"If possible, build a brand around the plan. This helps the public recognize the plan and will help them connect projects or initiatives they see during implementation back to their input in developing the plan. For example, they may recognise the logo used and link that back to the survey they participated in two years ago. Focus and commit to implementation of the plan. Creating the plan can be a lot of work and implementation involves even more focus, resources and commitment; it can be easy to put on the shelf. Getting Council’s approval on the plan is the start of the hard work."
"The more you can demonstrate you are implementing the plan, the greater buy-in you will get from the community. Try reaching for the low hanging fruit to get some early successes."
What advice do you have for smaller communities that may not have the same budget and resources as a larger community?
MR: "Make sure you engage your entire community in whatever you do (the public and user/interest groups). Rely heavily on the Framework (Goals and Priorities), especially if you have no budget to hire some consulting help – it can be “street credit” for your process and help you set priorities. Make sure you set expectations – don’t promise more than you can offer. Finally, make sure your elected officials participate in the process and respect their decision-making authority."
Why have a Recreation Master Plan that is aligned with the Framework?
MR: "Having a plan that is aligned with the Framework builds credibility for your cause and what’s happening in your community. The Framework is based on the expert opinions of many intelligent leaders in the recreation and parks field. It may help to align local interests with those of provincial or federal stakeholders which may have funding implications or bring other resources into your community. It galvanizes the sector and strengthens the argument/justification for recreation and parks across Canada."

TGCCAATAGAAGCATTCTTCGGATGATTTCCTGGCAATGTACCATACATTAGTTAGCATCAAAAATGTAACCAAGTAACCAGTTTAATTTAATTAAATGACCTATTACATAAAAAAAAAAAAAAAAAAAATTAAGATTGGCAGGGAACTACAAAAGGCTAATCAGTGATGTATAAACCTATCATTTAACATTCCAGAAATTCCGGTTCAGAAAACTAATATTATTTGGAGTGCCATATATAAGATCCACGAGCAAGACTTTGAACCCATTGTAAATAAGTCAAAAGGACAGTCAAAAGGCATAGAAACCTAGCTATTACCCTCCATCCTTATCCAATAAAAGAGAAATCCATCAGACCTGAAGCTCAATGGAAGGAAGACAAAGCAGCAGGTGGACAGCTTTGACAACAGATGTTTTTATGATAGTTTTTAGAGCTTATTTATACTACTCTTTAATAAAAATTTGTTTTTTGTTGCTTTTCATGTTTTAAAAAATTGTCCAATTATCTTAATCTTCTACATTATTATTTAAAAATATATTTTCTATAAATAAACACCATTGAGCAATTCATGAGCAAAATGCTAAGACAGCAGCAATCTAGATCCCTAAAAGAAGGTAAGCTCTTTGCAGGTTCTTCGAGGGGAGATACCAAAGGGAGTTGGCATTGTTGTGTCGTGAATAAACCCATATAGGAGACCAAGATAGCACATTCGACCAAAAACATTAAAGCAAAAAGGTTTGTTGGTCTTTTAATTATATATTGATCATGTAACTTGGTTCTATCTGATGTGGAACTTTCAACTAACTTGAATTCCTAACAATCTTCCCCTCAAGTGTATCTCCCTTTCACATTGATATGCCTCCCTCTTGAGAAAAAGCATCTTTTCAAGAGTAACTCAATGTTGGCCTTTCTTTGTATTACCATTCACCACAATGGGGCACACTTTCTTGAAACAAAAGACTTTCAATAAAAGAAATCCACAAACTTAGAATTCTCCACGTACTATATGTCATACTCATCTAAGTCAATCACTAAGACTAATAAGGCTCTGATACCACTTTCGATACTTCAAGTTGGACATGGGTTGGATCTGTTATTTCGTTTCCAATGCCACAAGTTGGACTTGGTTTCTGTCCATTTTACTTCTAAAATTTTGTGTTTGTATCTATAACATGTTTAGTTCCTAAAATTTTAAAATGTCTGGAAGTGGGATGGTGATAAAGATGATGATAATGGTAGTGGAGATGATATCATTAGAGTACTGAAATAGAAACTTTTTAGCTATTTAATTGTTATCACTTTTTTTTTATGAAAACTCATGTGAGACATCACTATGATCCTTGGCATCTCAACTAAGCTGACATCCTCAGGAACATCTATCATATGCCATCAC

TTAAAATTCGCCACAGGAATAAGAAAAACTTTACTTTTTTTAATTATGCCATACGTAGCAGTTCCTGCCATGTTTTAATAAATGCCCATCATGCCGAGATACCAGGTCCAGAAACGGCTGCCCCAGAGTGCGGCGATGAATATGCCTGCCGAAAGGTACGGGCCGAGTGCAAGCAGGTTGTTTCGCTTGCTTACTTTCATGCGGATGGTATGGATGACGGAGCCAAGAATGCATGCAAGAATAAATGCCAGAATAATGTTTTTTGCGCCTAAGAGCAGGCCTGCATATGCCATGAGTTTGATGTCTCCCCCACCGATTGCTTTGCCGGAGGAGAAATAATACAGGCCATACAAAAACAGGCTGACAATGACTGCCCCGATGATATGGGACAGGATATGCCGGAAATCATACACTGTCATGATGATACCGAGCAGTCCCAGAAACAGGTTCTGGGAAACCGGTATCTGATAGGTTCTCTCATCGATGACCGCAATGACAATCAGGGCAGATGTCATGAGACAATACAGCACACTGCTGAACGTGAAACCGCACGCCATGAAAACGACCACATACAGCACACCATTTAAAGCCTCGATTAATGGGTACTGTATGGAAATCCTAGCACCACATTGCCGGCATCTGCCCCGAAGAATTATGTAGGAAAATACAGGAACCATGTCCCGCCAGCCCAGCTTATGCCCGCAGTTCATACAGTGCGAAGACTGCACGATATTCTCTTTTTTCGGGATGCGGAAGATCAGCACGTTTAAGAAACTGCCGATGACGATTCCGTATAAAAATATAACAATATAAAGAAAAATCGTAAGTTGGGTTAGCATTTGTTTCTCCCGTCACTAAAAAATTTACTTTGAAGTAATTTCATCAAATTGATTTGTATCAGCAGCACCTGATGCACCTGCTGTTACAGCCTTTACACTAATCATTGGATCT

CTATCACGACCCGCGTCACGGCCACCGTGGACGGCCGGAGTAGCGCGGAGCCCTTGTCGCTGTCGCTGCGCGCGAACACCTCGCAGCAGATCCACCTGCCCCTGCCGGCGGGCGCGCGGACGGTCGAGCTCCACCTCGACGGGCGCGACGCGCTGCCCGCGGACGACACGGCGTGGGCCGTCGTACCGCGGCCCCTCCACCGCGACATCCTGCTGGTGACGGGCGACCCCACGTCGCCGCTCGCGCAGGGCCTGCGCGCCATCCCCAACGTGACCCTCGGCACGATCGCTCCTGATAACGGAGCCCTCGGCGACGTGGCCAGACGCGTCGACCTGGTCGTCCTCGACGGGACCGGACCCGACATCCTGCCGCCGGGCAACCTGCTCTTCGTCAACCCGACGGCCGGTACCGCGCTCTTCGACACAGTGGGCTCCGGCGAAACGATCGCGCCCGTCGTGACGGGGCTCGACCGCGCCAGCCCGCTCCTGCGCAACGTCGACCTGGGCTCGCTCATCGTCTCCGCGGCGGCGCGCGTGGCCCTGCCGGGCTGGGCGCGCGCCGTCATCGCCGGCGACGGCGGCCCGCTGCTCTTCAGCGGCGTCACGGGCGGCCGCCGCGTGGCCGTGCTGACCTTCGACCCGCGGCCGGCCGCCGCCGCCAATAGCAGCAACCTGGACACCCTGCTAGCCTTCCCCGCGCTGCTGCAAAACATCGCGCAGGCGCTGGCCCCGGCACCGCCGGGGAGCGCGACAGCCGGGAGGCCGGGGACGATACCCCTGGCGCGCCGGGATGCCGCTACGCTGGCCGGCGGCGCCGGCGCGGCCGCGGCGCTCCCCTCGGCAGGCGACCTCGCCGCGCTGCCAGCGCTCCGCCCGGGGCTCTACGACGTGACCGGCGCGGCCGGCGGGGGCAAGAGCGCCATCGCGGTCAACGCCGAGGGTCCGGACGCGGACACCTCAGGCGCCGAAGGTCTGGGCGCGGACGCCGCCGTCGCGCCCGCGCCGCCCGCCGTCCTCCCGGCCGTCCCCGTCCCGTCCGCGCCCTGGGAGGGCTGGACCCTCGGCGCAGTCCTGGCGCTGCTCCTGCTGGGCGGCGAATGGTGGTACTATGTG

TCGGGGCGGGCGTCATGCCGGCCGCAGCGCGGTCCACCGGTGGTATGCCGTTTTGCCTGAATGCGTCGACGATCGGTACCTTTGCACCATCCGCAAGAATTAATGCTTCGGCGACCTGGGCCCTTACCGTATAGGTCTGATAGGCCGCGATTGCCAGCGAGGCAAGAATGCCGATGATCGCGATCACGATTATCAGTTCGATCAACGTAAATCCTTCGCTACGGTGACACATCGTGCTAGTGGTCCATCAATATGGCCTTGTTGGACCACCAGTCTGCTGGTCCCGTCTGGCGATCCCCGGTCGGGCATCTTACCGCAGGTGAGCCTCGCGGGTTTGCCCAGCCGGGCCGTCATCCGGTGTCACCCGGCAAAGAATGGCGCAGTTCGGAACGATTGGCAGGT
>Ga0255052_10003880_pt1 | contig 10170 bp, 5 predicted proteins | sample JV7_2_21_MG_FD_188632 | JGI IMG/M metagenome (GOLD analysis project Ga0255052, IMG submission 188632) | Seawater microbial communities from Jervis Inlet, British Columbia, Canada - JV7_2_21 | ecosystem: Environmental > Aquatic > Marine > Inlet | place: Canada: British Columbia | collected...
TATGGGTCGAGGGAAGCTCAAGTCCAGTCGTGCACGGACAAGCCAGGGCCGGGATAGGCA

How should you begin the planning process?
MR: "Define the planning goals and objectives, budget for the process and develop a Request for Proposals and/or Terms of Reference and advertise it locally and on SaskTenders. Be aware that the size of the community and the amount of information and details to gather will influence the cost. Plans can cost anywhere between $30,000 to $200,000 or more."
For More Information
To learn more about RC Strategies, visit their website
You can learn more about the Framework for Recreation in Canada 2015 – Pathways to Wellbeing
on CPRA's website.
For more information on master planning, or how to apply the recommendations of the Framework in your community, contact SPRA Field Consultant Dan Gallagher at at firstname.lastname@example.org
or call 306-780-9218.